“Fruit” can also mean something roughly as harmless in the US as well (though not as often). But as we all know, if anything could possibly be taken to mean anything less than glowing praise… Well it’s like Murphy’s law, if someone can be offended, they will be. Intent be damned, thought’s for Nazis, right?

        • Drinking with Skeletons says:

          I’m not the overly sensitive type, but I’ve never heard “fruit” used in reference to a person except to derogatorily call them a homosexual. Like I said, it’s mild, but I thought I’d point it out so that someone else (someone who might not give RPS the benefit of the doubt due to being UK-based) wouldn’t proceed to over-react to what, clearly, is a minor difference in usage.

          • lurkalisk says:

            I suppose the usage has fallen from popularity. The last time I remember hearing it (used that way) was in The Enforcer…

            Anyway, I guess I was just ranting about why it was probably best you did so, and why it’s a sad thing it was necessary.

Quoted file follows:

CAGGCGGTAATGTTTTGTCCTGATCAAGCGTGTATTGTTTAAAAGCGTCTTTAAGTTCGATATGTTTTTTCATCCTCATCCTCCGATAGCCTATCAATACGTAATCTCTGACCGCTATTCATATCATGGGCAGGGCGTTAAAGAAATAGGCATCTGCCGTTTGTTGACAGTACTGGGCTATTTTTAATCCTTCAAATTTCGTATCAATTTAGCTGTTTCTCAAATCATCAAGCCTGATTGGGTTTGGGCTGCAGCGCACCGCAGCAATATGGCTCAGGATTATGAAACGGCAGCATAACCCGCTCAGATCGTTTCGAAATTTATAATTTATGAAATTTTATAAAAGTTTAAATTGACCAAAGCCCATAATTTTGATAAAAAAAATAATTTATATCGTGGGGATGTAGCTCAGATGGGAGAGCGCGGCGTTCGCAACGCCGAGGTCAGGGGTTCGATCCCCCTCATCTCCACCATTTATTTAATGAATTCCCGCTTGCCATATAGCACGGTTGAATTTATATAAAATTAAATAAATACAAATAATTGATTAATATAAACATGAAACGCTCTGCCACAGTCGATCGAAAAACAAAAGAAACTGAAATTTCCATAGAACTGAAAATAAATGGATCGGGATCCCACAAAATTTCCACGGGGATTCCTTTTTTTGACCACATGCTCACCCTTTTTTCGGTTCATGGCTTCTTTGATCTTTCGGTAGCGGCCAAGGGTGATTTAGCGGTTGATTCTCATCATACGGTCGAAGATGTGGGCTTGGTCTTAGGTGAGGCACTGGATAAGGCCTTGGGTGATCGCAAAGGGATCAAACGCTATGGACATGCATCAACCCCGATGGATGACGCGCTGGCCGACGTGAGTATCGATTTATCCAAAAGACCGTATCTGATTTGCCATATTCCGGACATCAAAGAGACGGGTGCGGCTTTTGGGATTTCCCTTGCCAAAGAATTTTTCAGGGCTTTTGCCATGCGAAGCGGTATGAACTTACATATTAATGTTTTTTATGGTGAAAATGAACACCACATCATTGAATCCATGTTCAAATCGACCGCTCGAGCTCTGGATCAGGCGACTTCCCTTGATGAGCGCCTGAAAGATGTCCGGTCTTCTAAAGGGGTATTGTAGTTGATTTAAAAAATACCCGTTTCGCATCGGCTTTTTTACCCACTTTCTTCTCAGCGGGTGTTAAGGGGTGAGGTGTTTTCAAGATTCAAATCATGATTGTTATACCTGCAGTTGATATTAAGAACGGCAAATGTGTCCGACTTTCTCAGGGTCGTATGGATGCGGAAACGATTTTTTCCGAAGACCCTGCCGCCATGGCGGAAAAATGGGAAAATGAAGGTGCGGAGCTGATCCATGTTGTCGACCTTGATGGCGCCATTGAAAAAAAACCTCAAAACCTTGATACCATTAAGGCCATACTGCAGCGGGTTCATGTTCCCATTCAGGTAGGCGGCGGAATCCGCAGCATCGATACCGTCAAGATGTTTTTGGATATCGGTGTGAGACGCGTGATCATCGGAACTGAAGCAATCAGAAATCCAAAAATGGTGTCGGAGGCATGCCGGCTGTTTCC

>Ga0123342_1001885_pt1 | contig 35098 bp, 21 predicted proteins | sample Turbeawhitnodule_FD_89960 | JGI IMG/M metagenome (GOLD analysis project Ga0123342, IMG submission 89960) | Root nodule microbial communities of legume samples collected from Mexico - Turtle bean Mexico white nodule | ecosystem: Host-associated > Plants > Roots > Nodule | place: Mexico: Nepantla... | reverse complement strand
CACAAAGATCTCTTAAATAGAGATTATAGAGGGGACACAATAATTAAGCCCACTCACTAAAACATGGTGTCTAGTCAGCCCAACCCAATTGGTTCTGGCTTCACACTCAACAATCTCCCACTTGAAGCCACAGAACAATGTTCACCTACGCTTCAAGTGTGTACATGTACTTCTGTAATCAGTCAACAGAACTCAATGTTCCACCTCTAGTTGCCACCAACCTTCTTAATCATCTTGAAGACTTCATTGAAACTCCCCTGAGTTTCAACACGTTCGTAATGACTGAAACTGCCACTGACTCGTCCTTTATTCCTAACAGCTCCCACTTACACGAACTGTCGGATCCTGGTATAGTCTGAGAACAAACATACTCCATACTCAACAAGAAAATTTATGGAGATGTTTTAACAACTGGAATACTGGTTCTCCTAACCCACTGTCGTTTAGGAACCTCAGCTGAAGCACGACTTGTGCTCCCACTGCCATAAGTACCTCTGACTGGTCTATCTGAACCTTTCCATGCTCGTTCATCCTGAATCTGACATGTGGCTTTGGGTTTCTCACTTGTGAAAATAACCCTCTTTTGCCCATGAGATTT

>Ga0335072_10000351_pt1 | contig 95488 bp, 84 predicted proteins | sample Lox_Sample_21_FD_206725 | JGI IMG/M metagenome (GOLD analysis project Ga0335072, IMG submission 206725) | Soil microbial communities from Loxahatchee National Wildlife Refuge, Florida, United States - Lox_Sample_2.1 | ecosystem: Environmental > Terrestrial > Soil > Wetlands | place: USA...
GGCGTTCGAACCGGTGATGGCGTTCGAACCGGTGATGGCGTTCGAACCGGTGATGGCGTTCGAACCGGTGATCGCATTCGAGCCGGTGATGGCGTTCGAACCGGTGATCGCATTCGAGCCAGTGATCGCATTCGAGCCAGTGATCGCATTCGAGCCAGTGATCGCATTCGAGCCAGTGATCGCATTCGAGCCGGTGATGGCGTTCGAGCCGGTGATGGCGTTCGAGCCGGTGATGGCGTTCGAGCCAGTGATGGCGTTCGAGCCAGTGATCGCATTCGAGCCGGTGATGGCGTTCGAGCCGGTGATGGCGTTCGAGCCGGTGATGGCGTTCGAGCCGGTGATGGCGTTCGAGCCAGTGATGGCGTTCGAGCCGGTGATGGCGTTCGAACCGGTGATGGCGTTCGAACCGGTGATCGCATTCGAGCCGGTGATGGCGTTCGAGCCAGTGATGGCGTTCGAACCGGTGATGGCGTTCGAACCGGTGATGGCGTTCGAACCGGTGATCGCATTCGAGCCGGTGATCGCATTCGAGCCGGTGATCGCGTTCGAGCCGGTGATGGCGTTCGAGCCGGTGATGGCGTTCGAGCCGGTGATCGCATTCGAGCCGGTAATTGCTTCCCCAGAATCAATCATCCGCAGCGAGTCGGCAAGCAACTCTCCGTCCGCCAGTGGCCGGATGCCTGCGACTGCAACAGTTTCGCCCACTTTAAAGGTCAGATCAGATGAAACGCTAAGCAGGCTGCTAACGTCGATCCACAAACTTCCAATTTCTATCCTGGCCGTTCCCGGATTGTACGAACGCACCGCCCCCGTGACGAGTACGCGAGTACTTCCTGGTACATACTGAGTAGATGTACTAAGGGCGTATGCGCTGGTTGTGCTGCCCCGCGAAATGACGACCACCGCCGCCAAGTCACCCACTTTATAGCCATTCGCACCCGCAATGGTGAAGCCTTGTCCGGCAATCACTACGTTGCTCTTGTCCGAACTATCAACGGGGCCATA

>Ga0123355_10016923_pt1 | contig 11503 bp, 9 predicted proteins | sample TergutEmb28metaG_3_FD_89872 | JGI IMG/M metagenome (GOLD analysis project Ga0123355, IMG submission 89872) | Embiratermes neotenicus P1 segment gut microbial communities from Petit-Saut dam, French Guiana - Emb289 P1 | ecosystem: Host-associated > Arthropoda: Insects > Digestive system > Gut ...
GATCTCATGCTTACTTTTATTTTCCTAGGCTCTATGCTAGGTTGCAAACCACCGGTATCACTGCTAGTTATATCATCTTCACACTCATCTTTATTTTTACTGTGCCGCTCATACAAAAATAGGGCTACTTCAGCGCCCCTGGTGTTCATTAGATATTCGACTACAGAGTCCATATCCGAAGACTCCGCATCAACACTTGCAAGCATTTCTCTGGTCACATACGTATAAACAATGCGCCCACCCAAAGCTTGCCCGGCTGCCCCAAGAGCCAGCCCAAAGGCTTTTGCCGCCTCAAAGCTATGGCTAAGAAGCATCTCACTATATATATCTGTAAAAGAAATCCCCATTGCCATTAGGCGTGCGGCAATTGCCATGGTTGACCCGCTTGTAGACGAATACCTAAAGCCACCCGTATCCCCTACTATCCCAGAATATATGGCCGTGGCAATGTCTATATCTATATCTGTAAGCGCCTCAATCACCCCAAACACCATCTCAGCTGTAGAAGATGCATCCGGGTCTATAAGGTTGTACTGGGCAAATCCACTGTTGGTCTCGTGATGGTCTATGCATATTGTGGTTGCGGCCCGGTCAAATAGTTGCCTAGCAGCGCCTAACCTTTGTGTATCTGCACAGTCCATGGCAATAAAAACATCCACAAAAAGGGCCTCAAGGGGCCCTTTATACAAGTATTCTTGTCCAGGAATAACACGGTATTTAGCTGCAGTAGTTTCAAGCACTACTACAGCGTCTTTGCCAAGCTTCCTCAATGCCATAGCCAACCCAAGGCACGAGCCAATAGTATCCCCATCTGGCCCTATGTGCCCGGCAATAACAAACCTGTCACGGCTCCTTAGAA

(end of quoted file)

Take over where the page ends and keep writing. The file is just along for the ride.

• Thermal Ions says:

            Alternatively, I’ve never heard it used that way. Possibly as a result of much Australia language and slang having been inherited from the UK.

      • jrodman says:

        As a gay man, I’ve never heard ‘fruit’ used in a way that I could have considered offensive. I’m sure someone could really try and achieve it, but….

  4. ain says:

    Did anyone not see this coming?

  5. DogKiller says:

    Farmville with tanks?

    • Bluerps says:

      According to the article it is worse than that, as even the people who like FarmVille won’t have fun with this.

      • Brun says:

        While I was reading the article I thought about this. Clearly they’ve tried to make it mechanically complex so it doesn’t come across as a “casual” game (perhaps in an indirect attempt to preserve the game’s C&C heritage). The result of that, however, is that the FarmVille audience (and most of the wider F2P audience) – namely, middle-aged white females – won’t be able to understand it. As a result, this game will appeal to precisely no one – the current F2P audience won’t understand it, and the more traditional gaming audience will know it for the P2W microtransaction utility that it really is.